Georg Roth was primarily an ammunition engineer, eventually operating two factories in Vienna and Pressburg (now Bratislava), but he was also interested in firearms. In 1898 he employed Karel Krnka to manage one of his factories. Since Krnka was already an experienced gun designer, the two men soon began to collaborate. Most of the work was apparently done by Krnka, Roth merely contributing ideas and most importantly suitable ammunition. Roth`s name attaches to several pistol designs by virtue of his status as Krnka`s employer. The designs were invariably due to Roth and Krnka (and possibly Rudolf Frommer), but they were licensed to gunmakers as Roth had no manufacturing capability.
Georg Roth`s association with the Steyr factory began in the early 1900s, and the prototype Roth-Steyr pistol appeared in 1904. Development continued until the finalised design was adopted for the Austro-Hungarian cavalry in 1907. Later it was also adopted by the Austro-Hungarian air force. The pistol chambered a unique 8mm rimless cartridge, its mechanism is also unique, as well as one of the few Roth-Krnka designs using something other than long recoil. The most remarkable feature is the bolt extending for the full length of the receiver. The hollow front of the bolt completely surrounds the barrel, the rear portion being solid except for the striker tunnel. This bolt fits inside the tubular receiver, forged and machined as part of the pistol frame. Two lugs on the barrel-breech engage with cam grooves in the inner surface of the hollowed bolt, while two lugs on the outer surface of the muzzle fit grooves in the muzzle bush. Bolt and barrel recoil for about 12mm on firing, locked together by the engagement of the rear barrel cams in the bolt grooves. Simultaneously the muzzle cams move backward in the helical grooves in the muzzle bush. The grooves in the bolt rotate the barrel lugs through 90 degrees during this early recoil phase. When the barrel has been rotated, the muzzle lugs reach the end of the grooves in the muzzle bush and stop the barrel. However, the lugs in the breech ailgn with a straight section of the grooves inside the bolt. This releases the bolt to run back alone, extracting and ejecting the spent case. The top round in the integral butt magazine then rises through a slot in the bolt, to be pushed forward into the chamber as the bolt returns. Counter-rotation of grooves and lugs then rotates the barrel back to its locked position as the return spring pushes the entire bolt/barrel mechanism forward again.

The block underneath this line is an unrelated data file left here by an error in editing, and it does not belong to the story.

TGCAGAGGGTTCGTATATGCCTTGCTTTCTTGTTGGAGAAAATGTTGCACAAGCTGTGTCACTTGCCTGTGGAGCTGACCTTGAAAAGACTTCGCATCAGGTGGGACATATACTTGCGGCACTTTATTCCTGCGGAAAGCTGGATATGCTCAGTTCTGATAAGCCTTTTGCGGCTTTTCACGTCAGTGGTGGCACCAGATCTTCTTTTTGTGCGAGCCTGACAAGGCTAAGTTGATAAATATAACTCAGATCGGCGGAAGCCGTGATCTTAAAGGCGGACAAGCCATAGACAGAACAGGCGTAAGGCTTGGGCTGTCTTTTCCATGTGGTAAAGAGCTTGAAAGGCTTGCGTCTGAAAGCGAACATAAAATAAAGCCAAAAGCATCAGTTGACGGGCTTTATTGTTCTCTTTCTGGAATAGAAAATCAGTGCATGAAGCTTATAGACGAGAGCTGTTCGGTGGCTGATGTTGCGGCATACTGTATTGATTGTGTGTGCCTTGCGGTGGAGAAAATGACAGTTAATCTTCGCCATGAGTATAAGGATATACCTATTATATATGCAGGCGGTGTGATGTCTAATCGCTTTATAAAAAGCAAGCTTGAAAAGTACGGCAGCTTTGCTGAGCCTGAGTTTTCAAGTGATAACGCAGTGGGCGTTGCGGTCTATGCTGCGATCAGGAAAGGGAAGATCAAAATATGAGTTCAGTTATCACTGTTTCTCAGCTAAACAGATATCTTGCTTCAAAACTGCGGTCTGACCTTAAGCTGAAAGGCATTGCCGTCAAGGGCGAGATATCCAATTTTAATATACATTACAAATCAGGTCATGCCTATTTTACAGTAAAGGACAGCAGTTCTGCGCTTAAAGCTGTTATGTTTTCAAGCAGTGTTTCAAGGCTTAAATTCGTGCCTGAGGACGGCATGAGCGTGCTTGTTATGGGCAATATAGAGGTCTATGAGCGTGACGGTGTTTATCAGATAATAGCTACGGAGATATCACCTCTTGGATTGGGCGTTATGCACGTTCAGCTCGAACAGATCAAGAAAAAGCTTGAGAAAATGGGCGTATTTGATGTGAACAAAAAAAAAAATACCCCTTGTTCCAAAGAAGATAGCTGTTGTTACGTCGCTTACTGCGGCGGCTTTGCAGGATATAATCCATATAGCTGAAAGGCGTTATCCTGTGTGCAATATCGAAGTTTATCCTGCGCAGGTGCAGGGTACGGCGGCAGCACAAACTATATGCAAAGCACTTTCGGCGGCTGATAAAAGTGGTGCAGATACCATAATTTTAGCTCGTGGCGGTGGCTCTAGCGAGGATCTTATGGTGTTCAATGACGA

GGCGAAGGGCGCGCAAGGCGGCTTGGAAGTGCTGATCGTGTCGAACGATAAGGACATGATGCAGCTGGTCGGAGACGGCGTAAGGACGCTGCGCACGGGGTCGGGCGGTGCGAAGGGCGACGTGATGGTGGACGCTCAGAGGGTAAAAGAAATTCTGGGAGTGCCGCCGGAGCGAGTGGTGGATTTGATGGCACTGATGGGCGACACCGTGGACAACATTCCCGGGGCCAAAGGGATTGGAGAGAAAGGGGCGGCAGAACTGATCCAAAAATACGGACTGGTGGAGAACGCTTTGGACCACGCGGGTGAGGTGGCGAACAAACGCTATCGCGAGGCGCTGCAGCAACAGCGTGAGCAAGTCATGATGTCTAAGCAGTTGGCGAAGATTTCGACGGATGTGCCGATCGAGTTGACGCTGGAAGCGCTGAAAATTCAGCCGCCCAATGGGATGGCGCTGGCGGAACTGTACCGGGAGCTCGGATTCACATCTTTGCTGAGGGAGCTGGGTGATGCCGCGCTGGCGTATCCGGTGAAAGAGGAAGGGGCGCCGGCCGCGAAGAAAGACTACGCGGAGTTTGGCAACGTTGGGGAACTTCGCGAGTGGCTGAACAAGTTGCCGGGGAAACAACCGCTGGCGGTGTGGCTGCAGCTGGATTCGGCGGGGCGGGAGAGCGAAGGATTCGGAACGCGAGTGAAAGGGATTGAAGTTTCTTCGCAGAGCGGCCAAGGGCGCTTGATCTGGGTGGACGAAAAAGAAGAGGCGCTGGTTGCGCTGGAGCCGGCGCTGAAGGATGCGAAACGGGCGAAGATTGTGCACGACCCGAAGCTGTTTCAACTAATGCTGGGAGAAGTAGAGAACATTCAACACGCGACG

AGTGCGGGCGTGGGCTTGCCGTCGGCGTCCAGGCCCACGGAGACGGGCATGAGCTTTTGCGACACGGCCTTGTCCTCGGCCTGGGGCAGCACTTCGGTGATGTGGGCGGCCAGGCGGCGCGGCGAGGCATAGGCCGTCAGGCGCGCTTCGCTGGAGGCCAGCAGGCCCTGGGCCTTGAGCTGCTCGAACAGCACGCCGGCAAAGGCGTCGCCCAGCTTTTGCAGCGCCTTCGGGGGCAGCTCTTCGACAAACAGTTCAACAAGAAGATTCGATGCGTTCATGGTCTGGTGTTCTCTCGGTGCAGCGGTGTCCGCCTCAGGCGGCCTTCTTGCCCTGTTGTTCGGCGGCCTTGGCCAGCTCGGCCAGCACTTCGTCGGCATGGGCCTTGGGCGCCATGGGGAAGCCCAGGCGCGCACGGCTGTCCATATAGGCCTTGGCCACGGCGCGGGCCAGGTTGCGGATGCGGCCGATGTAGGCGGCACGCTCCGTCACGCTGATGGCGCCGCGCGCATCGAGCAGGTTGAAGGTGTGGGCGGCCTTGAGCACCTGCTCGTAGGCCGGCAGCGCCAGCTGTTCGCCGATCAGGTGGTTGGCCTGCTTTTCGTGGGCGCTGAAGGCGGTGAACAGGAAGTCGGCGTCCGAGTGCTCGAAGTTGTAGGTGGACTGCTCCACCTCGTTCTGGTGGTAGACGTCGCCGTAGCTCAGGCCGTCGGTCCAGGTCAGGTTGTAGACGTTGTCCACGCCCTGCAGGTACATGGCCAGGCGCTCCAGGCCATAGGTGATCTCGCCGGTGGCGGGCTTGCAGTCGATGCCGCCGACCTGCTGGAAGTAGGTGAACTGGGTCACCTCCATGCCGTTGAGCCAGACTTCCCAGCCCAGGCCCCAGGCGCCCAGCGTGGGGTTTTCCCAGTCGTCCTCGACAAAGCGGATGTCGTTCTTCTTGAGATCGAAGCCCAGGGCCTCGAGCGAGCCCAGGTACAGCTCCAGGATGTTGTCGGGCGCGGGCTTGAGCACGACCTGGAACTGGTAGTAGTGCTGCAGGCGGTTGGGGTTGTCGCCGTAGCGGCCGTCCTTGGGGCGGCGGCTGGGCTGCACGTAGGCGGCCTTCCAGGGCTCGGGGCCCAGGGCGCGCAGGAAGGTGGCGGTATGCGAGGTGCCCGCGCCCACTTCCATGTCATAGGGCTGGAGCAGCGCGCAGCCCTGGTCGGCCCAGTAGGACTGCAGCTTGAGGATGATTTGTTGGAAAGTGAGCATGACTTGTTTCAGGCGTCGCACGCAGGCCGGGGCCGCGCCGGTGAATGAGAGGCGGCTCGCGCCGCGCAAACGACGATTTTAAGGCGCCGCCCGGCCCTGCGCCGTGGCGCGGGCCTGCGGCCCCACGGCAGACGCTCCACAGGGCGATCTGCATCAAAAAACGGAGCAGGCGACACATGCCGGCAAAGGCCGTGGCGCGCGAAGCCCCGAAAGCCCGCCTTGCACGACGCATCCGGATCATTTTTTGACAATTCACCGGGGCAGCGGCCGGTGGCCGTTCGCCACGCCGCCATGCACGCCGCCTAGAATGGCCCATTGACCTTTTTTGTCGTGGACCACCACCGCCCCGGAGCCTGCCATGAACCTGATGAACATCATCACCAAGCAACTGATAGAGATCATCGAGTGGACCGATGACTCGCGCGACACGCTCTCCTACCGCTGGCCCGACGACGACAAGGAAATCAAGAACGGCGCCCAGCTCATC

The Roth-Steyr also has an unusual striker mechanism. As the bolt goes forward, the striker is held by the sear with minimal compression of the striker spring. Pulling the trigger forces the striker back, compressing the striker spring, until it is released by the sear to fire the cartridge. This mechanism, very similar to the Roth-Sauer pattern, is said to have demanded by the cavalry; demanding a conscious effort to fire, it guards against a skittish horse jolting a conventional cocked hammer out of engagement with the sear. The Roth-Steyr was never marketed commercially. The place of manufacture is marked on top of the barrel. Most Roth-Steyrs (including those made in Hungary) carry a `W-n` military proof mark, applied by the Austrian government arsenal in Wiener-Neustadt, together with the Hapsburg eagle. A brass disc in the right grip may display unit identification marks. No Austro-Hungarian guns have been encountered dated later than 1914, though a few were assembled after the end of WW1. By 1939 the pistol was still in use with the Hungarian army. Some guns, obtained as war reparations in 1919, were still used by the Italian army as late as 1941. The design overall was complex and difficult to manufacture, but it was robust enough to survive until WW2.
Osterreichische Waffenfabriks-Gesellschaft Steyr, Femaru Fegyver es Gepgyar Budapest.
8 mm Roth-steyr
1030 g (36.3oz)
233 mm (9.17 in)
131 mm (5.16 in)
4 grooves, rh
In service dates:
332m/s (1090 fps)